Study 3 – includes video

By the Rev. Ike Nicholson  |   PDF

Session in a sentence: Jesus calls us to stay connected with him. The fruit we bear is because of Jesus. In that is divine joy.

Main Passage: John 15:1-11

The command:

What are some words or phrases that speak to you? How would you explain “Abide in Me” to a counselor? A construction worker? A nurse? A truckdriver? A police officer? A farmer?

Few people use the word “abide” in everyday language. In all of the works of Shakespeare, the word “abide” is used 47 times. The King James Version of the Bible uses it 103 times, 45 of those times in the New Testament. If it is true that words are ways to help the human mind visualize concepts, how did those early Christians understand what Jesus was saying?

In the original language of the text, the word translated as “abide” simply means “to stay, remain.” The Contemporary English Version translates the word, “joined.” That helps, especially given the metaphor Jesus gives us. Jesus calls himself the vine and his disciples the branches. The purpose of the branches is to “bear fruit.” It seems reasonable enough that branches that bear fruit are most commonly “joined” to the “vine.” This would be a pretty good way to explain to a rural culture the relationship Jesus wants with us, especially to those who tended vineyards.

What about people in other walks of life? Law enforcement and military say, “On me.” That means “stay close, your life may depend on it.” Tradesman and coaches say, “Stick with me, kid, and you’ll learn something.” That means, “Pay attention and you, too, can learn this skill.” A professional guide tells her hikers, “Don’t wander off, you might get lost.”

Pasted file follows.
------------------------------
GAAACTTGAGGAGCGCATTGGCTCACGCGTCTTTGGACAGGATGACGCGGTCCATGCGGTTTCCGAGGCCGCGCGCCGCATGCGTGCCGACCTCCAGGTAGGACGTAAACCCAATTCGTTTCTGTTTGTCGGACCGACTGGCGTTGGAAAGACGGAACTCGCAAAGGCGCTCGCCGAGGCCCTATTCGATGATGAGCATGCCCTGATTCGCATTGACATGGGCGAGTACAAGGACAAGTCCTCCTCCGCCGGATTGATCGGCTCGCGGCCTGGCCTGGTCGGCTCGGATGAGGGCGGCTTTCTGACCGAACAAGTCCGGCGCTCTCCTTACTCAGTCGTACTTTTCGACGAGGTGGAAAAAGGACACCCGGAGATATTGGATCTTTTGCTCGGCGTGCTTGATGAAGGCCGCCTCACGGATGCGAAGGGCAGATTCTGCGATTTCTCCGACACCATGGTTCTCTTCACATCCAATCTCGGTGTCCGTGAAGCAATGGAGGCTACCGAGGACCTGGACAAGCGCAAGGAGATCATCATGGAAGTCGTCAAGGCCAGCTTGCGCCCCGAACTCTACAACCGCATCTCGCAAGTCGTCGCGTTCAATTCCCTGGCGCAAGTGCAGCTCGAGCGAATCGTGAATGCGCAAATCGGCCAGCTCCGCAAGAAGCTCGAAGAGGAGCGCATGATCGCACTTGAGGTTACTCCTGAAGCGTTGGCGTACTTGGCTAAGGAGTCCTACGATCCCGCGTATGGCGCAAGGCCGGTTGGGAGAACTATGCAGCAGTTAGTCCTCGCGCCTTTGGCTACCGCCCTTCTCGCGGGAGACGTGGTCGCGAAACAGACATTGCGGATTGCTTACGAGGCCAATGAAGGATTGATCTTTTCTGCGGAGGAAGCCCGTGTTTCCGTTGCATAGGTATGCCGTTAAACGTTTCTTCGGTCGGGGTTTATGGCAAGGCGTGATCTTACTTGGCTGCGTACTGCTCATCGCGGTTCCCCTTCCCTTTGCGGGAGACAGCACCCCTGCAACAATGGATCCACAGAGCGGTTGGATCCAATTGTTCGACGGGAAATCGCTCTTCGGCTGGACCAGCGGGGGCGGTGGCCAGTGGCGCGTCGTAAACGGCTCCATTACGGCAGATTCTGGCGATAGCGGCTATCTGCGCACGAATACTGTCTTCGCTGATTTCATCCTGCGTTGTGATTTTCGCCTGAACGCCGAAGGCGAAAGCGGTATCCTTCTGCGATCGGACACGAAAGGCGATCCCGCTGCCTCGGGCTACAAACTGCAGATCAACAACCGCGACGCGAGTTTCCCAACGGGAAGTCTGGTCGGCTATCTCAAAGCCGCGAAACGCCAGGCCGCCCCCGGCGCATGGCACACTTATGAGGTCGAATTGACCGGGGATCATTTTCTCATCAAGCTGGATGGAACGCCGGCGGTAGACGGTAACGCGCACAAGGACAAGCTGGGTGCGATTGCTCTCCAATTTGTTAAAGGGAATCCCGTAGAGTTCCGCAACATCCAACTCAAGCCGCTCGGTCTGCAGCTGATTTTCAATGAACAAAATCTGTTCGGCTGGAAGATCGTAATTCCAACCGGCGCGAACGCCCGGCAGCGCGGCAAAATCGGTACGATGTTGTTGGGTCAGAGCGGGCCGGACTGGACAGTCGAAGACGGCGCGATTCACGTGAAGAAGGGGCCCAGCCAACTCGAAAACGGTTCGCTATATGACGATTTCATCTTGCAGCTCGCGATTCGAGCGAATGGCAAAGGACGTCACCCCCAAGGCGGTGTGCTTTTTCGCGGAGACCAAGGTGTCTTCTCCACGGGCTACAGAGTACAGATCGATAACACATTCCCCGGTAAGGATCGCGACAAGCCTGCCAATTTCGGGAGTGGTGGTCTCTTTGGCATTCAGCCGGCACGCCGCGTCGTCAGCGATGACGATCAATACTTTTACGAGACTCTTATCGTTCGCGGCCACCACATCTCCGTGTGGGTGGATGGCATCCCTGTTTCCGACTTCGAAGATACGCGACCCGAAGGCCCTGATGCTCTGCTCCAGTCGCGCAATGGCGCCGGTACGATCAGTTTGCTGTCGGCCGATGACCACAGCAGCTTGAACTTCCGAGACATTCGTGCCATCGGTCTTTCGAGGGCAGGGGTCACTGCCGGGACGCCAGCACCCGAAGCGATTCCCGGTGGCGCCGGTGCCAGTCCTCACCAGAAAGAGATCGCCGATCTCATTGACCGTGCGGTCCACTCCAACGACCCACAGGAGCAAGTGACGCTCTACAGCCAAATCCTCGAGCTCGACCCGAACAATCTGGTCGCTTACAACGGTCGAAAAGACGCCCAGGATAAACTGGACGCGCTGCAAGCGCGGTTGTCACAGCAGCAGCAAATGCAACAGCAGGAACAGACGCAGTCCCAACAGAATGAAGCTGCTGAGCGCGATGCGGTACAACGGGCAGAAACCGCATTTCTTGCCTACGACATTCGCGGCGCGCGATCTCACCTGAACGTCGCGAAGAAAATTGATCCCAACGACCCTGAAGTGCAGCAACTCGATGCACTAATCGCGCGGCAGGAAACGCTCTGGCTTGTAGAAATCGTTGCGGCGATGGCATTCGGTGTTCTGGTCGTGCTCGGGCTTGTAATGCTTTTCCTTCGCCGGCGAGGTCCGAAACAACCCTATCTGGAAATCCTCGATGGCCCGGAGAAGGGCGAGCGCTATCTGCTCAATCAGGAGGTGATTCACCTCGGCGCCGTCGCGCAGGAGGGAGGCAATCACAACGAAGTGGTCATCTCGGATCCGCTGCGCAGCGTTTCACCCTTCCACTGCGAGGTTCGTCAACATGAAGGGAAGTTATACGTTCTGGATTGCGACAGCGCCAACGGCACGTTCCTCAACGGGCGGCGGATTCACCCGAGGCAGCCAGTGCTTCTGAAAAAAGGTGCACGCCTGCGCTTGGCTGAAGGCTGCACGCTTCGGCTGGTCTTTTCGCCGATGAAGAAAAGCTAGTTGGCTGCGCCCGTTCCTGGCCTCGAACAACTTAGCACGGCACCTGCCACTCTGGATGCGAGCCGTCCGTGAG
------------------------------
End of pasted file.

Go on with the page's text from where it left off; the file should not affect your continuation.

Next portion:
“Abide in me,” Jesus says. “On me,” “stick with me,” “don’t wander off,” our life, our eternal life, depends on it. Our faith, our hope, is in Jesus alone.

 

The question?

Don’t tell me
what to do!          I’ll think about it.           Yes Ma’am/Sir.

    ◊     ◊     ◊     ◊     ◊     ◊     ◊

Where are you on the scale? Jesus doesn’t threaten us. He only speaks about the natural result of not heeding his words. Without fruit, the branch is useless to the purpose of the plant. If it doesn’t bear fruit, there’s something already wrong. The “withering” is not a threat but simply a statement of the natural result of separating ourselves from Jesus. “Abide in me,” Jesus says. “But, why?” Jesus’ answer is stark. If we don’t stay connected to him, we will wither and die.

Is my spiritual walk with Jesus withering? Is my community withering? The health of a branch is measured by the fruit it produces.

What a minute. What is “fruit?”

Fruit is a familiar metaphor both in Scripture and in our culture. For the Apostle Paul, the fruit of the Spirit is “love, joy, peace, forbearance, kindness, goodness, faithfulness, gentleness and self-control” (Galatians 5:22-23). There’s nothing wrong with that, but that doesn’t fit the context of Jesus’ teaching. This passage in John is a part of the Passion narrative that takes us through the crucifixion and ends with the post-resurrection experiences. In the context of John, what is fruit? John suggests at least two potential meanings of “fruit.” First, we are called to love others as we have been loved by Jesus (v. 9). When we “abide” in Christ, we are able to love. Conversely, the absence of love in our lives could be an indicator that we are already “withering.” If we love Jesus, we will love others. If we do not love others, we are withering. Second, we are called to make disciples. In John 4:36, we read, “The reaper is already receiving wages and is gathering fruit for eternal life, so that sower and reaper may rejoice together.” Sounds like John 15:11, doesn’t it? If we are not making disciples, if we are not calling others into a relationship with Jesus Christ, we are withering.

Practices:

Jesus gives us clear ways to stay connected when he says, “…my words abide in you” (v. 7a). When Scripture is a regular and significant part of our daily life we are being fed. We will bear fruit. “Ask,” (v. 7b) pray expecting that God hears and answers. “Keep my commandments,” (v. 9) reminds us of John 13:34. And finally, “that my (Jesus’) joy may be in you, and that your joy may be full” (v. 11) is a testimony of a life centered in the sufficiency and supremacy of Jesus the Messiah.

For a sermon preached on the topic, go to Rev. Nicholson’s blog.

 Rev. Ike Nicholson is Senior Minister of First Christian Church (Disciples of Christ) in Ashland, KY.